Gender Differences in Achievement

Introduction

On average, girls achieve more A*-C grades at GCSE than boys, this is known as the gender gap. Both female and male achievement has improved over time but female achievement has improved at a faster rate, resulting in the gender gap increasing. Some sociologists argue that factors within schools are the main cause of gender differences in achievement while others say 'out of school factors may have a greater impact' (Item B).

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1st Internal Factor - Coursework

One factor within schools that causes gender differences in achievement is coursework. Gorard suggests that girls are better at coursework due to being 'taught' to be more organised which is due to gender role socialisation. When coursework was introduced in 1989, the gender gap increased, suggesting this is a reason for girls' achievement. This suggests that the gender differences in achievement are the result of factors within schools. However, this is criticised because girls do better in non-coursework subjects as well, suggesting that coursework isn't a reason for female achievement.

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2nd Internal Factor - Challenging Stereotypes in t

Another factor within schools that causes gender differences in achievement is challenging stereotypes in the curriculumWeiner argues that since the 80s, teachers, textbooks, etc. have challenged gender stereotypes by doing things such as having pictures of female scientists in textbooks. This suggests that the gender differences in achievement are the result of factors within schools. This helps girls to achieve more by giving them positive images of what women can do, motivating them to do well in school.

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3rd Internal Factor - Lack of male primary school

Additionally, a factor within schools that causes gender differences in achievement is the lack of male primary school teachers. Boys work better for male teachers but there are few of them in primary schools, boys lack a positive male role model. The government has tried to recruit more male teachers to address this. This suggests that factors outside of schools are the main cause of gender differences in achievement.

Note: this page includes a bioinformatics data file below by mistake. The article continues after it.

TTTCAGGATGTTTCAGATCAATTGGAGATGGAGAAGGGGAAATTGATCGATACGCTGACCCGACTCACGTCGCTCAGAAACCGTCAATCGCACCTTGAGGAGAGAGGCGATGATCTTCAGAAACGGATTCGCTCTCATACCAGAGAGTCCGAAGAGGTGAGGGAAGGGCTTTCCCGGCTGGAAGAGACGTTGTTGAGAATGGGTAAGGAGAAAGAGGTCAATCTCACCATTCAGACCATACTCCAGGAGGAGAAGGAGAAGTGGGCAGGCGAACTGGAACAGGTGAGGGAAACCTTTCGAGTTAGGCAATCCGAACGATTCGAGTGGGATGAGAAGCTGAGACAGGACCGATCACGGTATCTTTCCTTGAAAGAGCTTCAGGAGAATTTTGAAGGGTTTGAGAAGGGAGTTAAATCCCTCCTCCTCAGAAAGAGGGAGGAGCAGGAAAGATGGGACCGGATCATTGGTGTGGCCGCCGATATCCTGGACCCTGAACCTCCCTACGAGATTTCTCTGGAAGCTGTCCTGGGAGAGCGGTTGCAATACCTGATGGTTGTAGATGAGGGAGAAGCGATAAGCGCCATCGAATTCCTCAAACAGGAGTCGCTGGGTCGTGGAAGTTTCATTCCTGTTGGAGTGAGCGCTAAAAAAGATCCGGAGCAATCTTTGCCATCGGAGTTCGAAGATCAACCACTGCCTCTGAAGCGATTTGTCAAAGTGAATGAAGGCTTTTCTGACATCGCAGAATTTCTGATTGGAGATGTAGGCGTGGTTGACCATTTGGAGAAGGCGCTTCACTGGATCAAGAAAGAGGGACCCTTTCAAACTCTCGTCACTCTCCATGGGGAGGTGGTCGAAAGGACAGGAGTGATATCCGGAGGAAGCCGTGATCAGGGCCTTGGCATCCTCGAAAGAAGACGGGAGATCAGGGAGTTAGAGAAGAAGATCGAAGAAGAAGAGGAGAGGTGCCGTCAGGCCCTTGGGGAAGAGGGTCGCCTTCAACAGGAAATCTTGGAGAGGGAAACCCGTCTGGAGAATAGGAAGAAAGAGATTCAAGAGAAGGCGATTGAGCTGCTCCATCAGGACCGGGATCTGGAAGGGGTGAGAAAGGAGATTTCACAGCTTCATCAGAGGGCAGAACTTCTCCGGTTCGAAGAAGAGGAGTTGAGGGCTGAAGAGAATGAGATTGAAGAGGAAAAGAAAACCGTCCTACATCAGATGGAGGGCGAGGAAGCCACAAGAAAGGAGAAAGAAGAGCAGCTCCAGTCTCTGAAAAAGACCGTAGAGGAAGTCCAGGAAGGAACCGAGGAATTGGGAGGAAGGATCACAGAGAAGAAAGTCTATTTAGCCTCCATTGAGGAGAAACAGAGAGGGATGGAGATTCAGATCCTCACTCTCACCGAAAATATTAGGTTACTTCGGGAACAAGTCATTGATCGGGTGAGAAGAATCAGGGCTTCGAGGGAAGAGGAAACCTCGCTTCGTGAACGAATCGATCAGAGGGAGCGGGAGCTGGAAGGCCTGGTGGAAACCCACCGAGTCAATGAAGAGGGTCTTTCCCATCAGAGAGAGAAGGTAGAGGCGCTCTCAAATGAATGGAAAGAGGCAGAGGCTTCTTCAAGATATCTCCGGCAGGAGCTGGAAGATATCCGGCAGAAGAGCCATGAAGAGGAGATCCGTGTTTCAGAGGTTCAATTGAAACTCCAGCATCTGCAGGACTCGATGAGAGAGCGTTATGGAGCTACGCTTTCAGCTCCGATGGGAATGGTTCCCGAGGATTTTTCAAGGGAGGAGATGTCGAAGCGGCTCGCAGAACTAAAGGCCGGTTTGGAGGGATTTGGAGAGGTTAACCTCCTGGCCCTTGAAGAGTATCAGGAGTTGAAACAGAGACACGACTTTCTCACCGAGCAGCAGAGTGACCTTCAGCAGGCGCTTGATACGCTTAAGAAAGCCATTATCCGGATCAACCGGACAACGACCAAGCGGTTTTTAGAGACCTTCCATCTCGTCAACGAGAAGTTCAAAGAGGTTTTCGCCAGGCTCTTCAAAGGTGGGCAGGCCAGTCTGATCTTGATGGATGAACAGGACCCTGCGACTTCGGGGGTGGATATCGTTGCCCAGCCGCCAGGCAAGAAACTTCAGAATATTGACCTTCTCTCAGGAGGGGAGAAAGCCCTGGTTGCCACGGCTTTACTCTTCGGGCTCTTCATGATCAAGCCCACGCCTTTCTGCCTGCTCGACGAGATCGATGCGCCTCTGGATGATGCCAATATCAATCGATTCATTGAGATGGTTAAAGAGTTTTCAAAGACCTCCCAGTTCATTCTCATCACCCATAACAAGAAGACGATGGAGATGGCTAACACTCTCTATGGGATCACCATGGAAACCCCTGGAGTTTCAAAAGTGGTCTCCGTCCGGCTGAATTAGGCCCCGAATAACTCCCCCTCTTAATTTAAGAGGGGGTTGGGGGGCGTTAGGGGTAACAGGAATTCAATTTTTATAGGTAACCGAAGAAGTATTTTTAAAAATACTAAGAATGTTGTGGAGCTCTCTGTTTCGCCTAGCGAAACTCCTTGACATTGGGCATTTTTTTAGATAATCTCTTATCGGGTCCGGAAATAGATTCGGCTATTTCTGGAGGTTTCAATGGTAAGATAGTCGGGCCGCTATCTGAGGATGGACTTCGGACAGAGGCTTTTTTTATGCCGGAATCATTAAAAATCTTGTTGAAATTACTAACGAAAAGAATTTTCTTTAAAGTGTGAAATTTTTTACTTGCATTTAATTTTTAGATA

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1st External Factor - Changing Girls' Ambitions

However, factors outside of school also cause gender differences in achievement such as changing girls' ambitions. Sharpe interviewed schoolgirls in the 70s and in the 90s then compared their ambitions. In the 70s, girls were focused on marriage and children, in the 90s, girls were focused on getting independent careers, resulting in those girls being more motivated therefore achieving more. This suggests that out of school factors contribute to gender differences in achievement. Although, this is criticised because working class girls still have more traditional ambitions of marriage and children, causing them to choose an achievable traditional gender identity which causes them to underachieve (they don't believe they can do well in school).

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Conclusion

In conclusion, factors within schools and outside of schools both affect the gender differences in achievement. It's clear that girls are achieving more than boys, evidence to support this idea comes from girls achieving more A*-C grades at GCSE compared to boys. Factors within schools are a major cause of gender differences in achievement, coursework, challenging stereotypes and the decline in traditional male jobs all affect the gender gap; resulting in girls achieving more than boys. Not only are girls achieving more, they're achieving at a faster rate compared to boys. However, factors outside of schools also affect the gender differences in achievement, suggesting that these issues can't be ignored.

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